Home Buying in Dallas>Question Details

Tom Ennis, Home Buyer in Oxnard, CA

Currently renting a house and the short sale is scheduled for July 7th. How much time do we have before being asked to move out?

Asked by Tom Ennis, Oxnard, CA Thu May 19, 2011

Help the community by answering this question:



I would ask the realtor selling the house and see if they will put you in touch with the buyer's agent.
Maybe the new buyer wants to rent it to you as well?
So maybe you will not have to move out.

If the closing date is July 7th, then it could be you have to get out that day, or shortly thereafter.

Have you asked the seller about what will happen with your deposit?

Let me know if you need help looking for a new place to rent.

You can search homes for rent on the link below.

Bruce Lynn
Keller Williams Realty
0 votes Thank Flag Link Thu May 19, 2011
Bruce Lynn, Real Estate Pro in Coppell, TX
I would recommend to start looking now

Contact my office I specialize in Dallas home rentals I need to know more about what your specifications are

Direct LInk http://www.lynn911.com/Web/AR287090/CustomContent/index/5041417

Lynn911 Dallas Realtor & Consultant, Loan Officer, Credit Repair Advisor
The Michael Group - Dallas Business Journal Top Ranked Realtors
0 votes Thank Flag Link Thu May 19, 2011
Obviously, you are going to have to ask an attorney, because I am going to tell you the opposite.

Foreclosures terminate claims to the property that are junior to the lien being foreclosed. This means if a second mortgage is not paid, the lender steps in and forecloses, then the property is cleared of all mechanics' liens and other similar claims, but the first mortgage and any tax liens remain in place. Similarly, if the first mortgage is foreclosed, only the tax liens run with the land.

Note that the old owner can't stay there and renters can't, either. They could be removed in a forcible detainer suit after foreclosure. The lease is a junior claim.

A short sale is a normal sale between old owner and new buyer. The action of quenching junior liens of foreclosure does not happen. The lender is not entirely happy because he winds up "short" on the payoff, and typically the second lien is even "shorter". However, claims are not quenched by a short sale. Banks usually document their release of lien and forgiveness, if any. Often they issue a non-cash "1099" to the old owner for the difference between the balance and what was received, and/or pursue the old owner for the deficiency. The newer Federal law helps the old owner somewhat. Junior liens keep on running, including mechanics and so on. The title company will report what liens and other claims don't get cleared off in the short sale before closing.

But, the lease, which does run with the land, survives the short sale. The new owner can ask the tenant to move on, but I do not believe there is any power to force him out, except a violation of the existing lease. That lease is then conveyed to the new owner, who is fully responsible for all its provisions.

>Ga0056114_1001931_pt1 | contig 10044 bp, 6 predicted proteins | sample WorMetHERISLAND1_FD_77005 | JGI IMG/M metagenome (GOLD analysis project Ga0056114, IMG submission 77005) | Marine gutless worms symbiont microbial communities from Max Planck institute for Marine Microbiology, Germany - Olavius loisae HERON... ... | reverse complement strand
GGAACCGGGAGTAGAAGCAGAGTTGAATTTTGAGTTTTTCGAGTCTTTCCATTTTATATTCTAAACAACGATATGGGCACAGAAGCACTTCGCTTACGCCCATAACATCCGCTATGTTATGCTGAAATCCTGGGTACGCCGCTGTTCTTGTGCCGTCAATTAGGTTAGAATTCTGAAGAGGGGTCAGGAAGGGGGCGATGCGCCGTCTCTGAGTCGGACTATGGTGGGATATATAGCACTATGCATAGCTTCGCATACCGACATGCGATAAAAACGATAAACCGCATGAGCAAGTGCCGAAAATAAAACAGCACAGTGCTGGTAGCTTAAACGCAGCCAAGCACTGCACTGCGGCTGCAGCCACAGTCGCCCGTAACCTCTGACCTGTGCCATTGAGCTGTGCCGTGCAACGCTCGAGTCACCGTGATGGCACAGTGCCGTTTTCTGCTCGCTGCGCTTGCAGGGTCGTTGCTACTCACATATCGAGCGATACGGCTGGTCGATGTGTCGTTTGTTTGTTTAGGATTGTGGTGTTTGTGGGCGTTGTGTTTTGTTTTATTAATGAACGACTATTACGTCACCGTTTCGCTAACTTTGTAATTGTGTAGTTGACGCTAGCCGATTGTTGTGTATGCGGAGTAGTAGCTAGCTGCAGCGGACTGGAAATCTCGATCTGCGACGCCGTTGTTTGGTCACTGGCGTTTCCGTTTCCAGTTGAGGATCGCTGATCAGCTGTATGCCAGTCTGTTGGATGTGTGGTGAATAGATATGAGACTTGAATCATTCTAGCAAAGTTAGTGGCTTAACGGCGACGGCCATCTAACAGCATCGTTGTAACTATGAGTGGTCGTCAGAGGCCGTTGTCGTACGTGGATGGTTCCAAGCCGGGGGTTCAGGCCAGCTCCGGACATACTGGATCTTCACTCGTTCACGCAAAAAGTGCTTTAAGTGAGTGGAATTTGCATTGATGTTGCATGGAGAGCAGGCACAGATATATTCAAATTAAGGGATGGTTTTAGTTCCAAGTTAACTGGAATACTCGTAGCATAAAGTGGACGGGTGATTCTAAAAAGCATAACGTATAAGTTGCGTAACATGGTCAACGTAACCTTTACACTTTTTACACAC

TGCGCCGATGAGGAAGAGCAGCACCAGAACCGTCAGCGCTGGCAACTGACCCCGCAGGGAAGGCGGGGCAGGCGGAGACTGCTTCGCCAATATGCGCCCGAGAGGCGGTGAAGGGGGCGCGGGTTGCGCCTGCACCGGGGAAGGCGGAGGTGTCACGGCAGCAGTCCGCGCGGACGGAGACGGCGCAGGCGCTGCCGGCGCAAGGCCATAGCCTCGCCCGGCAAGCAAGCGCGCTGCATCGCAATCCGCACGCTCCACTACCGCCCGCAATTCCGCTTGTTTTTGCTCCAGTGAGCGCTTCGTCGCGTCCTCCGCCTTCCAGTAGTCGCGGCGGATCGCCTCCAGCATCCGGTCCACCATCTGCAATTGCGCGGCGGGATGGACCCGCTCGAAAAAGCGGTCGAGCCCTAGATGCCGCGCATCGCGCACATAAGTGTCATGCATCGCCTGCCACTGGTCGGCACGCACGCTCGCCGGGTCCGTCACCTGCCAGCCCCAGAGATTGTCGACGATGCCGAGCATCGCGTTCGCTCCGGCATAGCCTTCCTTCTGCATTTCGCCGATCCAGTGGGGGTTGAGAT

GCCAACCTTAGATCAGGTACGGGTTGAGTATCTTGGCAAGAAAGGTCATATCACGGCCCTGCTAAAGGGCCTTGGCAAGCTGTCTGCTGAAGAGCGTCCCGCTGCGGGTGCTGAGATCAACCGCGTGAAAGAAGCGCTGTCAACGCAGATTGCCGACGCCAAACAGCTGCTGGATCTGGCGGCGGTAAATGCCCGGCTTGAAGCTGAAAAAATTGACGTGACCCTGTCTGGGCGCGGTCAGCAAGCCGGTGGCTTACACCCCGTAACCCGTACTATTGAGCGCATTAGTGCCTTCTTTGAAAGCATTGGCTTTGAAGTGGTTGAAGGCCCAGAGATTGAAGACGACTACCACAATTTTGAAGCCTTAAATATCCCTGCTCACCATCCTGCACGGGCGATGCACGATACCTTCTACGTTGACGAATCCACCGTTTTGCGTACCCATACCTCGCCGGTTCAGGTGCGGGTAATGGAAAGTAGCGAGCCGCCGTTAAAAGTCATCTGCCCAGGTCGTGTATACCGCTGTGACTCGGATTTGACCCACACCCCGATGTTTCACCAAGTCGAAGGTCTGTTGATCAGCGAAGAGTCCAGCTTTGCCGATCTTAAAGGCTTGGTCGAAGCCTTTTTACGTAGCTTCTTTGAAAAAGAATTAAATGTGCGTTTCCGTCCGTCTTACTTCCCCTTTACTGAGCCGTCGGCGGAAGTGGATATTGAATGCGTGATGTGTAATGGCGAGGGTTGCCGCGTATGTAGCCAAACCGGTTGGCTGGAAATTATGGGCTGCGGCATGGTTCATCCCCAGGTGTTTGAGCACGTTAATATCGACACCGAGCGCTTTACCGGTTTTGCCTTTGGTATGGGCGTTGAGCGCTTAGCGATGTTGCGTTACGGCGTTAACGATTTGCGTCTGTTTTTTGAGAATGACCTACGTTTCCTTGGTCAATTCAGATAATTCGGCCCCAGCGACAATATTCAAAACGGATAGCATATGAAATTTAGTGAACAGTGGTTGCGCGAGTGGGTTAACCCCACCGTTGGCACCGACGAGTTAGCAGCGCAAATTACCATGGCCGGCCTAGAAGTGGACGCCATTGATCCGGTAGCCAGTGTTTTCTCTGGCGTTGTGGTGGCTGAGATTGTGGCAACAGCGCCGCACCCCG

If the old owner skipped with the security deposit, new owner, you'd better look out - you're on the hook for it. If the tenant did not pay rent because the short sale was pending, he's outta there. He breached the lease. Of course a court has to find all this to be true = there is no non-judicial eviction. And an attorney is a good investment. He'll tell you about the law and the particulars in this case. We can't advise you.
Web Reference: http://www.SumnerRealty.com
0 votes Thank Flag Link Thu May 19, 2011
To avoid any separation anxiety I would be looking for a place now instead of waiting, and pack, to be prepared to move since you're going to have to go anyway, do it at your convenience instead of being under the gun to find something fast.
0 votes Thank Flag Link Thu May 19, 2011
ummm, I think you should check with an attorney. If a property is sold as a "short sale" or a "foreclosure" in Texas the NEW buyer does not have to honor the lease in place at the time of purchase. This is only for a "short sale" or a "foreclosure" property ONLY. Again, I think you should contact an attorney for verification.


0 votes Thank Flag Link Thu May 19, 2011
Tom - the answer is: as long as your lease says...your lease agreement is between you and the current owner of the property. In Texas the tenant has rights :) So, you would be able to stay in the home as long as your current lease agreement with the owner states. Even if the new owner buys the property, he/she will need to respect your contract and has no rights to make you move out. The new owner may however, offer you a new contract or offer you an incentive (Cash) to leave the home early and terminate the lease, BUT you can reject or accept that new offer from the new owner. Bottom line, you don't have to move out until your lease ends.
Web Reference: http://www.SeanParsons.com
0 votes Thank Flag Link Thu May 19, 2011
Search Advice
Ask our community a question
Email me when…

Learn more

Copyright © 2016 Trulia, Inc. All rights reserved.   |  
Have a question? Visit our Help Center to find the answer